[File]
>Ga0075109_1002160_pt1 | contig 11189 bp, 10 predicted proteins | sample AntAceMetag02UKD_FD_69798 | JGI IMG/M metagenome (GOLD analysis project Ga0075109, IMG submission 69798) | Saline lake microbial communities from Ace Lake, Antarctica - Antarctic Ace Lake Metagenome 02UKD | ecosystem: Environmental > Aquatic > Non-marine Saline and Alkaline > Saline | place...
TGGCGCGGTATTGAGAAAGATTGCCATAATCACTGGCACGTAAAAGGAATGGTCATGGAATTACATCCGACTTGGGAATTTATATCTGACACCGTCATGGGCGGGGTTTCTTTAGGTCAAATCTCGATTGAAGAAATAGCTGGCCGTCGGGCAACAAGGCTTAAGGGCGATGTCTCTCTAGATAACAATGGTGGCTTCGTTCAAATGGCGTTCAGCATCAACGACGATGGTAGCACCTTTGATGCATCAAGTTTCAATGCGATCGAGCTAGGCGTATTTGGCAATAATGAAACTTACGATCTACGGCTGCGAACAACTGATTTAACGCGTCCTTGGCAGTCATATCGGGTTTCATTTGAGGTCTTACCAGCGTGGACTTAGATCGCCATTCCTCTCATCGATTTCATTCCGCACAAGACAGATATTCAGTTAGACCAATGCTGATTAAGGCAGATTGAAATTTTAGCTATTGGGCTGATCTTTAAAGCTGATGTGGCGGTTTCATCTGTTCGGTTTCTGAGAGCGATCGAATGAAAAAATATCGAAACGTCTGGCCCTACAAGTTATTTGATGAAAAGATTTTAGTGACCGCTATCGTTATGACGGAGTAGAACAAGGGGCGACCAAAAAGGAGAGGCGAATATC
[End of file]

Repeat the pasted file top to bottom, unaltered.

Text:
>Ga0075109_1002160_pt1 | contig 11189 bp, 10 predicted proteins | sample AntAceMetag02UKD_FD_69798 | JGI IMG/M metagenome (GOLD analysis project Ga0075109, IMG submission 69798) | Saline lake microbial communities from Ace Lake, Antarctica - Antarctic Ace Lake Metagenome 02UKD | ecosystem: Environmental > Aquatic > Non-marine Saline and Alkaline > Saline | place...
TGGCGCGGTATTGAGAAAGATTGCCATAATCACTGGCACGTAAAAGGAATGGTCATGGAATTACATCCGACTTGGGAATTTATATCTGACACCGTCATGGGCGGGGTTTCTTTAGGTCAAATCTCGATTGAAGAAATAGCTGGCCGTCGGGCAACAAGGCTTAAGGGCGATGTCTCTCTAGATAACAATGGTGGCTTCGTTCAAATGGCGTTCAGCATCAACGACGATGGTAGCACCTTTGATGCATCAAGTTTCAATGCGATCGAGCTAGGCGTATTTGGCAATAATGAAACTTACGATCTACGGCTGCGAACAACTGATTTAACGCGTCCTTGGCAGTCATATCGGGTTTCATTTGAGGTCTTACCAGCGTGGACTTAGATCGCCATTCCTCTCATCGATTTCATTCCGCACAAGACAGATATTCAGTTAGACCAATGCTGATTAAGGCAGATTGAAATTTTAGCTATTGGGCTGATCTTTAAAGCTGATGTGGCGGTTTCATCTGTTCGGTTTCTGAGAGCGATCGAATGAAAAAATATCGAAACGTCTGGCCCTACAAGTTATTTGATGAAAAGATTTTAGTGACCGCTATCGTTATGACGGAGTAGAACAAGGGGCGACCAAAAAGGAGAGGCGAATATC